Despite recent the sanctions imposed against Iran, world’s largest oilfield services company says it will remain in the country until its current contracts are complete.
Schlumberger has signed contracts worth hundreds of millions of dollars with Iran that will keep it in the country until 2013, a spokesman for the company said on Saturday, the Boston Globe reported.
The US accuses Iran of developing a military nuclear program — an allegation refuted by Tehran — and used this pretext to pressure the UN Security Council to impose a fourth round of sanctions against Iran’s financial and military sectors in June.
In another politically-motivated move, the US, which possesses and has used nuclear weapons in the past, adopted unilateral sanctions against Iran, which does not possess nuclear weapons nor seeks to develop such weapons.
In 1995, Washington banned US contributions to the development of petroleum resources in Iran.
The US congress also passed an Iran Sanctions Act that gives the State Department the power to freeze assets and deny federal contracts to foreign companies that work in Iran’s oil sector.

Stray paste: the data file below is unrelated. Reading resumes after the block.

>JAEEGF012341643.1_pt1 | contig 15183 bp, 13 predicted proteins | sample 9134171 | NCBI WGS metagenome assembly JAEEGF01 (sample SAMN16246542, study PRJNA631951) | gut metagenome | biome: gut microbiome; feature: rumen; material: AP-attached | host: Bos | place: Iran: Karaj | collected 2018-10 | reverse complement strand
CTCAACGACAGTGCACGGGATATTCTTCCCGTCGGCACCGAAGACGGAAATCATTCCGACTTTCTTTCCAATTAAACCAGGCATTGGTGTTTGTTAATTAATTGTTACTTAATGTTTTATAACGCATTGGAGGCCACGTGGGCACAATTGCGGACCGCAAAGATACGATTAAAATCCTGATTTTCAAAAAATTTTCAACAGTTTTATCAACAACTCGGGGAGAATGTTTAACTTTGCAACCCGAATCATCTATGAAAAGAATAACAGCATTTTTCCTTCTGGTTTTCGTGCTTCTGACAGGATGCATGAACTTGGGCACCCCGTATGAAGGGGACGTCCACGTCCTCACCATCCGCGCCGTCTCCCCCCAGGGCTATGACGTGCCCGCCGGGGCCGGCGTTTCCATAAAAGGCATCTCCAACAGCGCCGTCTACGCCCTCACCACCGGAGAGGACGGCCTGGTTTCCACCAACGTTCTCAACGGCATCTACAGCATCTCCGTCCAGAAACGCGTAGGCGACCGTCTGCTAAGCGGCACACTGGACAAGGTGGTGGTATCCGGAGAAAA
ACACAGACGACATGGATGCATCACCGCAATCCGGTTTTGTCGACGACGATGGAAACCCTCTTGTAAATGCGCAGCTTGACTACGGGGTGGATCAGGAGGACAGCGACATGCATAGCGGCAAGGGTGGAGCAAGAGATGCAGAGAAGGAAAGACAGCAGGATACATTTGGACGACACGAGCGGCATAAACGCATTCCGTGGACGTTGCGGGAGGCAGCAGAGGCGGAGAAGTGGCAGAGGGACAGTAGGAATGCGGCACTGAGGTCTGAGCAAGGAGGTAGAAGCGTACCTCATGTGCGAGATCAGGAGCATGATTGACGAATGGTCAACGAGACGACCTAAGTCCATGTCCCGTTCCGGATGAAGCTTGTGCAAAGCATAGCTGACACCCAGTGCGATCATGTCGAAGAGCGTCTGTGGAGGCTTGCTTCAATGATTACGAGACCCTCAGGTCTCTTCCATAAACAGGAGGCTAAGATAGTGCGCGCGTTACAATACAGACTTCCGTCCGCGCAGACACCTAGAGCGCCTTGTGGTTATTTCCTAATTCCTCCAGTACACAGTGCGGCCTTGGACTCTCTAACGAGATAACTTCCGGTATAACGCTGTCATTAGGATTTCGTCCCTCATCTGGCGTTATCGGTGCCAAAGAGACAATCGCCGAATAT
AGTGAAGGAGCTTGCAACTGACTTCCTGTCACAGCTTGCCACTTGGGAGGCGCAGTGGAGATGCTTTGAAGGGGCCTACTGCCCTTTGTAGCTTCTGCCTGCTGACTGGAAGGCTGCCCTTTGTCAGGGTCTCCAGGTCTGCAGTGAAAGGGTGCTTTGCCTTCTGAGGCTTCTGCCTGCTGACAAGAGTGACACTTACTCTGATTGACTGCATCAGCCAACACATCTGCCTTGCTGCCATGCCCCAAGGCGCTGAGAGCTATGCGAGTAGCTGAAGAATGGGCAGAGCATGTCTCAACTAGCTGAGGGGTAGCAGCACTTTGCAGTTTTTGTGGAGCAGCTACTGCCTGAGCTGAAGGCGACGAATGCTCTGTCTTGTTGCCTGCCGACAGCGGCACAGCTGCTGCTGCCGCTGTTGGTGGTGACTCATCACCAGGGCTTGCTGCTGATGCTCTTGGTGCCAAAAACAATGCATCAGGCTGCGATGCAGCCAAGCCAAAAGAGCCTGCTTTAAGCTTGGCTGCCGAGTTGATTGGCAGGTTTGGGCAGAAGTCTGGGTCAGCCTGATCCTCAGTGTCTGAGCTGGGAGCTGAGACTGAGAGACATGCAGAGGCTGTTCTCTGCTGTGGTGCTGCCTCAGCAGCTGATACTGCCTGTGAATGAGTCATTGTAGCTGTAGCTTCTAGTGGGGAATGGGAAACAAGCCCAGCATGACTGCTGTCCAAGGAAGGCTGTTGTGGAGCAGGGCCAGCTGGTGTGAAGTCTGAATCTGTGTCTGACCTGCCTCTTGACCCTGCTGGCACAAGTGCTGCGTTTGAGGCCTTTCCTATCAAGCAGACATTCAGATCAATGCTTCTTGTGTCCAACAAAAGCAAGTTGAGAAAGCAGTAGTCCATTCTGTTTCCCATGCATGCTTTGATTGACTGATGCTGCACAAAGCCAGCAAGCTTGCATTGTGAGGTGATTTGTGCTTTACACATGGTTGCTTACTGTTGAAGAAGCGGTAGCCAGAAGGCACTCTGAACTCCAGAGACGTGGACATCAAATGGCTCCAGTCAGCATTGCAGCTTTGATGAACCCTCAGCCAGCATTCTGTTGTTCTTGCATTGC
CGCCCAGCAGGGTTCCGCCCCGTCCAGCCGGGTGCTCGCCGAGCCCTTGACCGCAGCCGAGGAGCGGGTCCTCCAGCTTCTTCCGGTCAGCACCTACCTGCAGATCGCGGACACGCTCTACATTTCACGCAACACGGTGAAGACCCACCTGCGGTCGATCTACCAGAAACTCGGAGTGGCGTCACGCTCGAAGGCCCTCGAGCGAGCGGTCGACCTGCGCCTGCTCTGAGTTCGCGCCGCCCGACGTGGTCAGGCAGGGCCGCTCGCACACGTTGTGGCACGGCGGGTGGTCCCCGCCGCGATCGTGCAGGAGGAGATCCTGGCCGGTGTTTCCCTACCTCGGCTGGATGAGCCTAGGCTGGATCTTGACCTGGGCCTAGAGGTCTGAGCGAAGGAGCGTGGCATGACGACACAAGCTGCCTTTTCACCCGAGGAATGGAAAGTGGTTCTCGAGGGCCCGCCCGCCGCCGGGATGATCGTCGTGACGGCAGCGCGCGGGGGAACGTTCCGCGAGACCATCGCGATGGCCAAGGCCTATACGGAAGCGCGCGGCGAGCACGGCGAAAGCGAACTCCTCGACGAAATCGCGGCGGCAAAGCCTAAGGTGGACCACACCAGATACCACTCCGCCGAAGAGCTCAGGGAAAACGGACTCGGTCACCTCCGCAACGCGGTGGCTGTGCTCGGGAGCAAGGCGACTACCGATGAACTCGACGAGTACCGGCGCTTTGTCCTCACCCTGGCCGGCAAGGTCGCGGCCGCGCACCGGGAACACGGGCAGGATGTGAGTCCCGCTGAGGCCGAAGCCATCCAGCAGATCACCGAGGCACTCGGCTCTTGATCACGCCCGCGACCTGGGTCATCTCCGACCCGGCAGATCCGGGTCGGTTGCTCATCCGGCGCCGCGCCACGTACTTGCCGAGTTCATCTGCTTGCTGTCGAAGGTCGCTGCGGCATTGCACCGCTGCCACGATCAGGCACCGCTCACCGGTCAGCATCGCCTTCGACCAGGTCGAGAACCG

Despite pressures from Washington to sever ties with Iran, however, Schlumberger was able to keep cooperating with Iran because it was registered offshore, which has sparked anger in US officials.
“This is a clear case where punishment should be imposed,” said Representative Brad Sherman, a California Democrat who sponsored the Iran Sanctions Act.
Malaysia’s Petroliam Nasional Bhd, Petronas, also announced in October that it had no plans to leave Iran’s energy market despite US threats to punish any firm that continues trade with the country.
Major European oil giants also say they would continue to buy Iranian crude.
France’s Total, Norway’s Statoil, and Italy’s Eni have defended their right to continue trade with Iran, insisting that they will only withdraw from the Iranian market when their existing contracts expire.